What is a deferred pension?
What is a deferred pension, and how can it be beneficial to defer your pension? If you’re asking yourself these questions, then this guide should be a great help. Find out what a deferred pension is, how it works and how you can claim it.
Just before you reach state pension age, you’ll be notified about claiming your state pension. Not ready to claim it just yet? Well, that’s called deferring your pension.
A deferred pension is essentially just a state pension that hasn’t been claimed yet. This will occur automatically when you decide not to take your pension when reaching state pension age.
Why would you defer your pension?
Some people choose to defer their state pension as it could increase the payments made when the pension is claimed. Therefore, a deferred pension can lead to a more substantial pension and offer slightly more comfort if you’re worried about retirement.
What will I get if I defer my pension?
What you’ll get is dependent on when you reached state pension age.
If you reached state pension age on or after 6th April 2016:
- Your state pension amount will increase every week you defer, but only as long as you defer for nine weeks at least.
- Your pension will increase by around 1% for each nine-week period you defer. This equates to about 5.8% over a year.
- This extra amount is paid with your state pension payment
If you reached state pension age before 6th April 2016:
- You can receive your extra state pension as weekly payments, or as a lump sum.
- Your regular state pension will increase by around 1% for every five weeks you defer. This amount is paid with your state pension.
- You can receive a lump sum payment if you defer for at least 12 months. You will be taxed on this.
- You’ll have three months from the date you claimed your deferred state pension to decide how to take your pension. You’ll be sent a letter to communicate this.
Are there any limits to deferring your pension?
You can’t build up additional state pension if you receive:
- Income support
- Pension credit
- Employment and Support Allowance
- Jobseeker’s Allowance
- Carer’s Allowance
- Incapacity benefit
- Universal Credit
- Severe Disability Allowance
- Widow’s Pension
- Widowed Parent’s Allowance
Taking greater weekly payments from your state pension would reduce the amount you received from some of these benefits. If you receive Housing Benefit, tax credits or Council Tax Reduction, these could also be reduced.
If you want to know more about how your benefits may be affected by a deferred pension, contact Jobcentre Plus. You can visit the gov.uk website to learn how to do this.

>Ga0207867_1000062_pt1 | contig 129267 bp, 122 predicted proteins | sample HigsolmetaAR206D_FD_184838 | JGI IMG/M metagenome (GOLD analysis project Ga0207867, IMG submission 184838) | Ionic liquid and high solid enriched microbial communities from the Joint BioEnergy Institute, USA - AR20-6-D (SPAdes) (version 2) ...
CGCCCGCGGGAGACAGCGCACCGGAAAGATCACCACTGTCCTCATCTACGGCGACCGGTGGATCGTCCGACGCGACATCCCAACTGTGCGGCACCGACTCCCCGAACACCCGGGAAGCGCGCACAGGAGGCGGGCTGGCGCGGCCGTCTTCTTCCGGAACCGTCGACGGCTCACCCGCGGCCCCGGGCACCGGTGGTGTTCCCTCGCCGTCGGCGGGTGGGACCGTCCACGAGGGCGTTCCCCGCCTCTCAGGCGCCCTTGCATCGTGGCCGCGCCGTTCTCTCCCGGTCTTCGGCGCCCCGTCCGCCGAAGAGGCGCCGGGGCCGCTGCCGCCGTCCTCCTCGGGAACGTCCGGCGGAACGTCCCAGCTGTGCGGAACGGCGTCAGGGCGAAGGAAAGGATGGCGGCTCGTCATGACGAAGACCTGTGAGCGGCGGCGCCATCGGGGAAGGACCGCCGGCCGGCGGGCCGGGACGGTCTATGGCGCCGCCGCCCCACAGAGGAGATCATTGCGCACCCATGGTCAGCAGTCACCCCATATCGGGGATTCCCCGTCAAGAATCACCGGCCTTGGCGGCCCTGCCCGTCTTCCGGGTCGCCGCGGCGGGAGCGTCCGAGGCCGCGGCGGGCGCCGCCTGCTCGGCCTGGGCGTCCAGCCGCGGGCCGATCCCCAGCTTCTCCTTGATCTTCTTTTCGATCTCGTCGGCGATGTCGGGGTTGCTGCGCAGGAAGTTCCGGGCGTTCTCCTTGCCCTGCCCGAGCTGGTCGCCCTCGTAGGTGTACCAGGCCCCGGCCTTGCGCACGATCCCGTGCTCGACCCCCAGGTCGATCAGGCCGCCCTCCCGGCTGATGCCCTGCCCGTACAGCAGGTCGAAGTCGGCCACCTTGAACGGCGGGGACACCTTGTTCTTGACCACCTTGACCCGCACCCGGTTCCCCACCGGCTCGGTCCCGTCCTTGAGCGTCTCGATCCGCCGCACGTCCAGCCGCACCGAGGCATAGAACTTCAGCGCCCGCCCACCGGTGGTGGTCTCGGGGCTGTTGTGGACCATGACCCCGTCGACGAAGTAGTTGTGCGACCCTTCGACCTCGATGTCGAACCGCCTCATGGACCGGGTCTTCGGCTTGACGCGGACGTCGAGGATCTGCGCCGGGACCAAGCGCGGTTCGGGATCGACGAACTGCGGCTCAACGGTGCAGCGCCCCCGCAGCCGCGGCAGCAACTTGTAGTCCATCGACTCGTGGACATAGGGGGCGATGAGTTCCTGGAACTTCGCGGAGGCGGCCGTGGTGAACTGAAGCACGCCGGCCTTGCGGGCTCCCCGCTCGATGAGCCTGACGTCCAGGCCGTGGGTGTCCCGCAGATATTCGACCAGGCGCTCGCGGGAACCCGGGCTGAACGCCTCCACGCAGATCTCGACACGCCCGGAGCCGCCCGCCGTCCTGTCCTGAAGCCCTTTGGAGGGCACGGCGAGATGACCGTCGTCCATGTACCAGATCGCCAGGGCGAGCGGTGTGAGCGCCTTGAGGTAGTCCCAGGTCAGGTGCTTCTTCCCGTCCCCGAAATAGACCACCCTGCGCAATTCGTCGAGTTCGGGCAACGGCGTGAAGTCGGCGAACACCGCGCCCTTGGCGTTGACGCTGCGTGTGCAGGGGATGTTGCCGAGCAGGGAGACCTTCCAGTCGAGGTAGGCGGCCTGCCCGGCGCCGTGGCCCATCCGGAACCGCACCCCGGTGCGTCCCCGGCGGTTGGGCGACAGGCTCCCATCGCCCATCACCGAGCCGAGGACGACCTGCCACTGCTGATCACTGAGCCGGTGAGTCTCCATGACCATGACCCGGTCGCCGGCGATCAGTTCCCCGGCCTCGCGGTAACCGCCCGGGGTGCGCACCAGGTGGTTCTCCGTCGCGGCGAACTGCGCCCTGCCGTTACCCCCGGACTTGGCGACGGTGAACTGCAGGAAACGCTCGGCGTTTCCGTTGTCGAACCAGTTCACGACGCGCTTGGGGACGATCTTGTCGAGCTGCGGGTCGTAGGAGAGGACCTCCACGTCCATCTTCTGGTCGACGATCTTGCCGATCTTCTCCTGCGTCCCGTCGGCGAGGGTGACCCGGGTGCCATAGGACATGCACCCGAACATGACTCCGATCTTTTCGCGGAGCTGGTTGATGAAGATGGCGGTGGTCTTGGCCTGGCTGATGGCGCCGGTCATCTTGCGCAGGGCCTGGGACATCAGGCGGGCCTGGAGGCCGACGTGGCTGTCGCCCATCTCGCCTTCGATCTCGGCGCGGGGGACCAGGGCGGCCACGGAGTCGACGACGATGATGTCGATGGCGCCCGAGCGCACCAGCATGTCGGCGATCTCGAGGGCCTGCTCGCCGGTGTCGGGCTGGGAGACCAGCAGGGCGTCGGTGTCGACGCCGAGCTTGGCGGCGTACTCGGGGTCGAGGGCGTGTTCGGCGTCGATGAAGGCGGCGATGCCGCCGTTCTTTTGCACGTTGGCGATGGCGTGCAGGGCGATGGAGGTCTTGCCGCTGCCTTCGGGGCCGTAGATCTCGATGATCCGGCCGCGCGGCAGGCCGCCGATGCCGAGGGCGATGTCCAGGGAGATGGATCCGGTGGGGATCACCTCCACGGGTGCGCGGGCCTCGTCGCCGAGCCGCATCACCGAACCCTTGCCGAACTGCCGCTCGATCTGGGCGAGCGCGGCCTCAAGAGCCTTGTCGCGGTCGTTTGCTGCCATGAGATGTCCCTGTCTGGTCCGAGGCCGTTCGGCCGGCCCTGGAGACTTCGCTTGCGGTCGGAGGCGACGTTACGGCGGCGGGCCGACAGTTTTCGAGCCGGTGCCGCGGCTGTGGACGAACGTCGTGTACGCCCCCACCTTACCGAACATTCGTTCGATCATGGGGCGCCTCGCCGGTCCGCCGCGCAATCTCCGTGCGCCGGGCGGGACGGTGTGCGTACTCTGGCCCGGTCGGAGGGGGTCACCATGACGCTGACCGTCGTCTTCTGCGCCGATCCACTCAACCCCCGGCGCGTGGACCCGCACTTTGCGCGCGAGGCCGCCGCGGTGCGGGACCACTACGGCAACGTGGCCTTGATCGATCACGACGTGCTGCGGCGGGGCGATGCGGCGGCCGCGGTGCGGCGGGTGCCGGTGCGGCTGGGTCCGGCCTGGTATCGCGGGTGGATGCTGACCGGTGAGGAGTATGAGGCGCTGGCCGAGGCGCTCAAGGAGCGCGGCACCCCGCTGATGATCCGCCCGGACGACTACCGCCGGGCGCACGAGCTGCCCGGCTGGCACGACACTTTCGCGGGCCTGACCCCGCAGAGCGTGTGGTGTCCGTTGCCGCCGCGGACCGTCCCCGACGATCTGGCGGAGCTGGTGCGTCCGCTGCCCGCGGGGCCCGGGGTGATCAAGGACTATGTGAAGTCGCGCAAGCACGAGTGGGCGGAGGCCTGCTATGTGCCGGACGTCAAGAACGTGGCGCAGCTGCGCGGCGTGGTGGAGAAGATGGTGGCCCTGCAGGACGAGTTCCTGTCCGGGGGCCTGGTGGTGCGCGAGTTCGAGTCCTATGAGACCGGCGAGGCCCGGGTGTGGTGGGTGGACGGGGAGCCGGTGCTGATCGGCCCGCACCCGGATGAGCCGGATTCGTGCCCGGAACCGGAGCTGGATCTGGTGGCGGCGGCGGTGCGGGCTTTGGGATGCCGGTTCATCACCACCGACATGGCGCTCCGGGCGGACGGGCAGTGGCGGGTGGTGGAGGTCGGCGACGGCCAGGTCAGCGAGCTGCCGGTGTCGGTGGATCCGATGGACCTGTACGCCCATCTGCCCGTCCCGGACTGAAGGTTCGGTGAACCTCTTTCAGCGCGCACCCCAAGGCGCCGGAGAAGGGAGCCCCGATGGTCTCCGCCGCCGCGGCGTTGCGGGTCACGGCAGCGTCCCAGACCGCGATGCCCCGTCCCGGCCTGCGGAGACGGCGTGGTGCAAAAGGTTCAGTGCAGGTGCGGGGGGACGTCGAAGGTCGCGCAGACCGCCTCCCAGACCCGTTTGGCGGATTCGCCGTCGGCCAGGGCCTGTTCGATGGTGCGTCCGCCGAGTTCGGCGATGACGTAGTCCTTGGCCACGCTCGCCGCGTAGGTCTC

Claiming your deferred pension
You can claim your deferred state pension online, by phone or by post if you’ve deferred your pension for a year or less.
Claiming online? You can do this easily through the gov.uk website. This is the quickest way to claim your deferred pension.
Claiming by phone? Call the Pension Service on 0800 731 7898.
If you’ve deferred your pension for more than a year, you’ll need to call the Pension Service to claim.
What if I’ve moved abroad?
If you’ve moved to a European Economic Area (EEA) or a country that has a social security agreement with the UK, the rules remain the same for deferring your pension.
However, suppose you reach state pension age after the 6th April 2016 and move to a country that isn’t mentioned above. In that case, your extra payment is based on the state pension you’re owed from whichever happened later – moving abroad or reaching state pension age. The government has further guidance for claiming state pension if you’ve retired abroad which you can find here.
Inheriting a deferred pension
You’ll be able to inherit your spouse’s/partner’s extra state pension if you meet the same criteria needed to inherit their regular state pension. Take a look at our guidance on ‘What happens to your pension when you die?’ to learn more about this criteria.
If your partner passed away before claiming their deferred state pension, you can usually inherit this as a lump sum or as weekly payments if they died after deferring their pension for a year or more.
If they deferred for 5 weeks to a year, you’d inherit this through weekly payments. If it was less than 5 weeks, their state pension for those few weeks will become part of their overall estate.
Deferring a workplace or private pension
So, with a workplace pension or private (personal) pension, you can begin withdrawing money from this type of pension pot from the age of 55. If you’d like to wait a bit longer, say until you reached state pension age, you’ll have to defer it.
Deferring your workplace or private pension has the potential to increase the total amount in the pension as your money is being invested for longer (this is the case for defined contribution pensions but not for defined benefit pensions).
The choice is yours – when you defer your pension, you can decide to continue to pay into it or not. If you continue paying into your pension, you can continue receiving tax relief on these payments until the age of 75 and up to £40,000 a year.
It’s best practice to communicate with your workplace or private pension provider to find out more about deferring your pension and whether this will be beneficial to you.